We love us some box squats at CFDC, and for good reason: “The form is the same as the regular squat but with the added bonus of being able to develop explosive strength.” So say’s Dave Tate, and since his best squat was over 900 pounds, he probably knows his sh!t when it comes to squatting.
Although we perform box squats quite a bit, it’s not a bad idea to review a few key points about proper execution.
First, control yourself down onto the box. Don’t flop or crash down. The descent should be controlled the entire way: initiate with the hips, forcefully pushing the butt back and slowly controlling your descent until you are fully sitting on the box.
Second (and probably most important when box squatting), when you sit on the box, you are de-loading your legs, NOT your upper body! Your upper body should remain tight from the moment you begin to squat down and should last until after you’ve sat on the box and stood all the way the back up. The key is taking a deep breath into the abdomen and holding it there – think about squeezing your abs as if someone was going to punch you. The goal should be to hold the breath through out the movement in order to help maintain a tight mid-line and support the spine. Breathing on the box will cost you stability, and shouldn’t be done unless it’s absolutely necessary (i.e., you’re going to pass out). In this circumstance, breath quickly and forcefully – breathing shallow into the lungs, rather than deep into the gut, so that you can maintain tension in the abdomen.
Lastly, due to the nature of the box squat, it’s imperative that you have at least two spotters when going for max attempts, especially if you’re not working in a cage/power rack. It’s damn near impossible to bail on box squat, and extremely tricky for a single spotter to help a lifter up off the box and back into the rack. If, at any time, you don’t think a second (or third or fifth or whatever) rep is going to happen, play it smart, and simply re-rack the weight.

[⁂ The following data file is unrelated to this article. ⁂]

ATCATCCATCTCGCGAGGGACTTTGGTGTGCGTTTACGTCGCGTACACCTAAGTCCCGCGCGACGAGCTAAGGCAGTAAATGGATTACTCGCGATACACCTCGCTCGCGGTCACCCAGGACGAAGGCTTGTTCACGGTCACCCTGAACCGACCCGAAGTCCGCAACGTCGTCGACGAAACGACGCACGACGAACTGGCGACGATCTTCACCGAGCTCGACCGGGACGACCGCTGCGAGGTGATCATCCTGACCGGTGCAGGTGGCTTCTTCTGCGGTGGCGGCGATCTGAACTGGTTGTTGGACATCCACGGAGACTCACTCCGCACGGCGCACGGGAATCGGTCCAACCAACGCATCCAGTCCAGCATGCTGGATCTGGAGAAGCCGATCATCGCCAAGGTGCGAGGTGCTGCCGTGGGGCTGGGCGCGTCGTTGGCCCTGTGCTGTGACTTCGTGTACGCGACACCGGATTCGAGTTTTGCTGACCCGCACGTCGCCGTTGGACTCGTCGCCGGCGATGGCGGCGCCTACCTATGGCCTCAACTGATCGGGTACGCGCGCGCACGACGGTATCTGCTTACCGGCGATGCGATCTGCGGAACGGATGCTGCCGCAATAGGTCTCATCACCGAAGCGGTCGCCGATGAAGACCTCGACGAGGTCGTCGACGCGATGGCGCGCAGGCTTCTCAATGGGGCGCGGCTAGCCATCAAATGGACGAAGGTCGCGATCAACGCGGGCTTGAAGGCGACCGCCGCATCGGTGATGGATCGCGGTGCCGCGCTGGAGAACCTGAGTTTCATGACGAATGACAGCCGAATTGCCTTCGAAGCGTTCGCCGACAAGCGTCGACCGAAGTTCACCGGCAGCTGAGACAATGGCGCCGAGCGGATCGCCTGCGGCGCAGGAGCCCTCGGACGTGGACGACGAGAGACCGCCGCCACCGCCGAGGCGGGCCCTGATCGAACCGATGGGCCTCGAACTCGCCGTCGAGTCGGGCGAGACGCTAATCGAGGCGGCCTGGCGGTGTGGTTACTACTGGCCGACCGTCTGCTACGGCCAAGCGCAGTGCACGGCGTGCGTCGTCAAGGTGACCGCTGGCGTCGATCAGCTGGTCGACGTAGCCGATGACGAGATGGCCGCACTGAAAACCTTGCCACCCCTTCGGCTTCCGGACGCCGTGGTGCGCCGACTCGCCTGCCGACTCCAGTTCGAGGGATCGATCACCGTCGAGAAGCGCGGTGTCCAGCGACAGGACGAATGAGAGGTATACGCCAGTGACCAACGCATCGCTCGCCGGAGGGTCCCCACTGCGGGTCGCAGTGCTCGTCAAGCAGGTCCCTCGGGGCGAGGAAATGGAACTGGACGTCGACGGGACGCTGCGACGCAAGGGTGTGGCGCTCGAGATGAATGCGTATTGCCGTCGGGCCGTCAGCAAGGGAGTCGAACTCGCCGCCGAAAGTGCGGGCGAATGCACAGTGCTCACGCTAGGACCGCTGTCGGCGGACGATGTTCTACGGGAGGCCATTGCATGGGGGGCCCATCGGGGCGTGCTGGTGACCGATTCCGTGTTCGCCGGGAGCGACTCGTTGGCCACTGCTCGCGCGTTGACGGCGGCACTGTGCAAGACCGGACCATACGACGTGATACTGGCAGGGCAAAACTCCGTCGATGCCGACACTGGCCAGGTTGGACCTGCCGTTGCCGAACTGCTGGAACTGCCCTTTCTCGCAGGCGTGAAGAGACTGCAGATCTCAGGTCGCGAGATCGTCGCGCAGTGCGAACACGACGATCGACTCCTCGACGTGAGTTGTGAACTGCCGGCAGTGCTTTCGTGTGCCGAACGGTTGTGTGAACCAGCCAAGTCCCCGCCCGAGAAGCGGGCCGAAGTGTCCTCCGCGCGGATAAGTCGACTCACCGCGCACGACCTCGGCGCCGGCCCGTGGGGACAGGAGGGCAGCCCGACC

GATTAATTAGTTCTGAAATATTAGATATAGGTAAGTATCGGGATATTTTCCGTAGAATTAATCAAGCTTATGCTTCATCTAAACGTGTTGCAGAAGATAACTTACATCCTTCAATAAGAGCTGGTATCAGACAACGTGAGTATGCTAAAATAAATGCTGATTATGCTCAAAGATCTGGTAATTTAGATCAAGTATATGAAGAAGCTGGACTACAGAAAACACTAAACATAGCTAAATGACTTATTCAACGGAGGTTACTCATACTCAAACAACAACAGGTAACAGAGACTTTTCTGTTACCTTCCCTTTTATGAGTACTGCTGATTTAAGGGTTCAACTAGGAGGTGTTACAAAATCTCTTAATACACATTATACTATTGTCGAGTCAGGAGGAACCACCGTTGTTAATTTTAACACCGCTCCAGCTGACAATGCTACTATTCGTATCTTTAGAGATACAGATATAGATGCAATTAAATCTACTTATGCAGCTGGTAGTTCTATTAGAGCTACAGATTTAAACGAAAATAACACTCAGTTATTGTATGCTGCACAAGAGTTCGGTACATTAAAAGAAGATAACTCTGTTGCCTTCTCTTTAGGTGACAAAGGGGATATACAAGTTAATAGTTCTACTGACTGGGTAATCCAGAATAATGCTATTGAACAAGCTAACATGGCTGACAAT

The met-con was simple and straight forward: perform as many reps as possible in two minutes of each of the above exercises. Everyone’s was given 30seconds to rotate to the next exercise, and then repeat. Class only went through the circuit once, but it seemed more than enough to give people’s heart-rates a slight increase.
Congratulations to all the lifters who competed this past weekend in Baltimore. I’ll try to report on the everyone’s final lift numbers as I get them. In the meantime, there’s still 9 days left until the first 2012 CrossFit Games Open workout is announced. We now have 17 people signed up for the Open workouts, but we’re hoping to see a few more sign up. If you have any doubts, concerns, questions, etc., please don’t hesitate to ask.